2011-04-21 / News

Island musician helps son raise money to fight cancer

By Cindy Cingone

Robin Everett-McGuirl Robin Everett-McGuirl One of the most terrifying parts of being a parent can be when your own child receives a diagnosis of cancer. What was at first thought to be a simple leg pain, turned out to be a malignant cancerous tumor for Robin Everett-McGuirl, the son of Ed McGuirl.

Robin was only 17 years old when an MRI revealed his left leg pains were not due to his athletic martial arts workout. A biopsy confi rmed bone cancer.

“The date of my son’s operation was November 30, 2000,” Ed McGuirl painstakingly remembers. A full year of alternate weeks of chemotherapy, three months spent in a wheel chair and six months of physical therapy followed.

Laura Clark, Robin’s stepmother, said the family stayed together and focused on getting through each day, one moment at a time.

“We made sure to keep up our good sense of humor by laughing,” she said. The family didn’t ask themselves, “Why me?” or “How could this have happened?” Instead, they concentrated on getting their son well. Ed listened very carefully to the direction of his sons’ doctor, Dr. Richard Terek, and became quite attentive to his son’s care.

Each evening, McGuirl would finish work and be at his son’s side at the Hasbro Children’s Hospital in Providence by 8 p.m.

“I slept many nights in a chair,” he said. McGuirl would check his son’s charts, confer with the nurses and alert them when his son’s IV was about to be depleted.

“I didn’t want my son to be awakened for the IV change,” Mc- Guirl said. “I wanted him to sleep through the night.”

During his treatment, Robin’s weight declined to 110 pounds, down from 165 pounds.

At the time of his son’s illness, McGuirl was a soccer coach. He used his training skills to help his son endure the yearlong illness and rebuild his life. Terek, an expert surgeon who specializes in the treatment of patients with osteogenic sarcoma and metastatic cancer, performed the grueling 11-hour surgery on Robin’s left leg at Rhode Island Hospital. He removed the cancerous part of Robin’s bone and “replaced it with a graft, a handful of plates and a pile of screws to hold the leg together.”

Once the operation was over, Robin was declared cancer free. Now, nearly 11 years later, Robin commented that “his leg still works” and to celebrate, he and his girlfriend, Jessica Pollak, are going to compete in a 100-mile race around Lake Tahoe in the Sierra Nevada range on June 5.

Robin is 28 years old and works as a creative production manager at Blue Sky Group in Warwick. Robin graduated from North Kingston High School and later went on to attend the Community College of Rhode Island before transferring and graduating from the Rhode Island School of Design.

Robin is dynamic and enjoys an active lifestyle. In addition to being an instructor in Japanese swordsmanship, Robin and his girlfriend have taken on the challenge of raising money for cancer research by biking in a 100-mile race around Lake Tahoe. The couple joined the Rhode Island branch of the Leukemia & Lymphoma Society and together are intent on raising $8,500 between the two of them for cancer research. The money raised will also help other families whose lives have been touched by cancer.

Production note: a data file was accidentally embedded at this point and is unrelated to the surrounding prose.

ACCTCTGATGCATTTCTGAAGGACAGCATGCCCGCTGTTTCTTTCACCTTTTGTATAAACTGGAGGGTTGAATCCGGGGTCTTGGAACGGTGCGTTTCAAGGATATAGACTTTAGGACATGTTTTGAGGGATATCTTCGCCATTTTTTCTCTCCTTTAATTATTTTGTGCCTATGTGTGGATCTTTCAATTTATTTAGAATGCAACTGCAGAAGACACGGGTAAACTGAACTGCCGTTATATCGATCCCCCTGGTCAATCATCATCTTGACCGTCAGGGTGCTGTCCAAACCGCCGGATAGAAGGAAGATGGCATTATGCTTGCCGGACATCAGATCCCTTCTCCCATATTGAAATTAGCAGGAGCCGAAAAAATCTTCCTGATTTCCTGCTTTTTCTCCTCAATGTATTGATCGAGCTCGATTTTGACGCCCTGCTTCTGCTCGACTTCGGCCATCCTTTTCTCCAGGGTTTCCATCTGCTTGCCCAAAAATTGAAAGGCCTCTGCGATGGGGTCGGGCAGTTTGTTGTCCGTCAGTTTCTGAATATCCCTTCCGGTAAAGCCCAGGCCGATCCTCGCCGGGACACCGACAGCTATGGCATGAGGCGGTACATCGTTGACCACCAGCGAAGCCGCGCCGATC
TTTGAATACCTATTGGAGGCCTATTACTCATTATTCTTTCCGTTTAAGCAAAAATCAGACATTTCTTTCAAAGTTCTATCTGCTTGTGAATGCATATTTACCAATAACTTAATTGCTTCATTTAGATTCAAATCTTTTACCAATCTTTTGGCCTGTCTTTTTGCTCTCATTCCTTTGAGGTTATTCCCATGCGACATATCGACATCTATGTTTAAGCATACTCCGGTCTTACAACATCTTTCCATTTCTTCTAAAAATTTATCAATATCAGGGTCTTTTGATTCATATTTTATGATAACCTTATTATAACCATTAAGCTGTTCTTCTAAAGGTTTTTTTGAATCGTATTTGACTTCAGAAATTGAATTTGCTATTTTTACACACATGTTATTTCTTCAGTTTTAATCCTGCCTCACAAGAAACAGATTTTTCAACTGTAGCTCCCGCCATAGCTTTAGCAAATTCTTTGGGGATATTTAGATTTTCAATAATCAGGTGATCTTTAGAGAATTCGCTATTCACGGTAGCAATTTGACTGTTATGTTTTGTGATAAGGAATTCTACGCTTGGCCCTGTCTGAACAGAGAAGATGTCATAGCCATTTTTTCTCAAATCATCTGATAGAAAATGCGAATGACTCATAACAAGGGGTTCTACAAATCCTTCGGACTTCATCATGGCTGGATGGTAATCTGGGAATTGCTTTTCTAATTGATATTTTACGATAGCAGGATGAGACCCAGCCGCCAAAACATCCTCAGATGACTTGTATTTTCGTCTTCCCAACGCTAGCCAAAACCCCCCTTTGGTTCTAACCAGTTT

Robin’s motto is “Help me destroy cancer, because I hate it.” Along with Pollak, the couple spends many grueling hours daily in a gym working out on a stationary bike to prepare for the race. Each has almost raised at least 50 percent of their goal but need help in order to fulfill their obligation.

Robin’s dad is once again stepping in to assist his son. McGuirl is a well-known award-winning songwriter and string musician. Since 1995, McGuirl has been a member of the Rhode Island Songwriters Association. He has been performing his brand of blues, folk and Celtic music, either solo or together with his long-time music partner, Mike Fishman. The duo, known as Jimmytown Juke, will perform on Sunday, May 1, from 2 to 4 p.m. at St. Matthew’s Episcopal Church to help raise money for cancer research.

Admission is free, yet there is a voluntary donation of $10. Mc- Guirl’s last three CDs will be on sale — “Ides of Blue,” “Slowly Rollin” and “Old Maids of Galway” by the Greencastle Band, which is an updated remix of McGuirl’s 1981 Celtic music.

The opening music act will be McGuirl’s long-time friend Josh Schurman on guitar and slide guitar.

Robin and Pollak’s artwork will also be on sale. Laura Clark, together with Mary Meagher, will bake and donate their cupcake marvels for sale at the fundraiser. There will be door prizes as well as a CD raffle.

Of all the money raised by the Leukemia & Lymphoma Society, 76 percent goes to cancer patient research. Families in need can receive funds to pay their medical expenses not covered by insurance. Travel expenses and hospital-parking fees are just some of the expenses covered at the patient’s discretion. Robin joined the Rhode Island branch of the foundation so the money raised will go to local people and local research.

To donate or find out more about Robin Everett-McGuirl’s training and his cause, log onto his Web page: pages.teamintraining.org/ri/ ambbr11/EverettMcGuirl#home.

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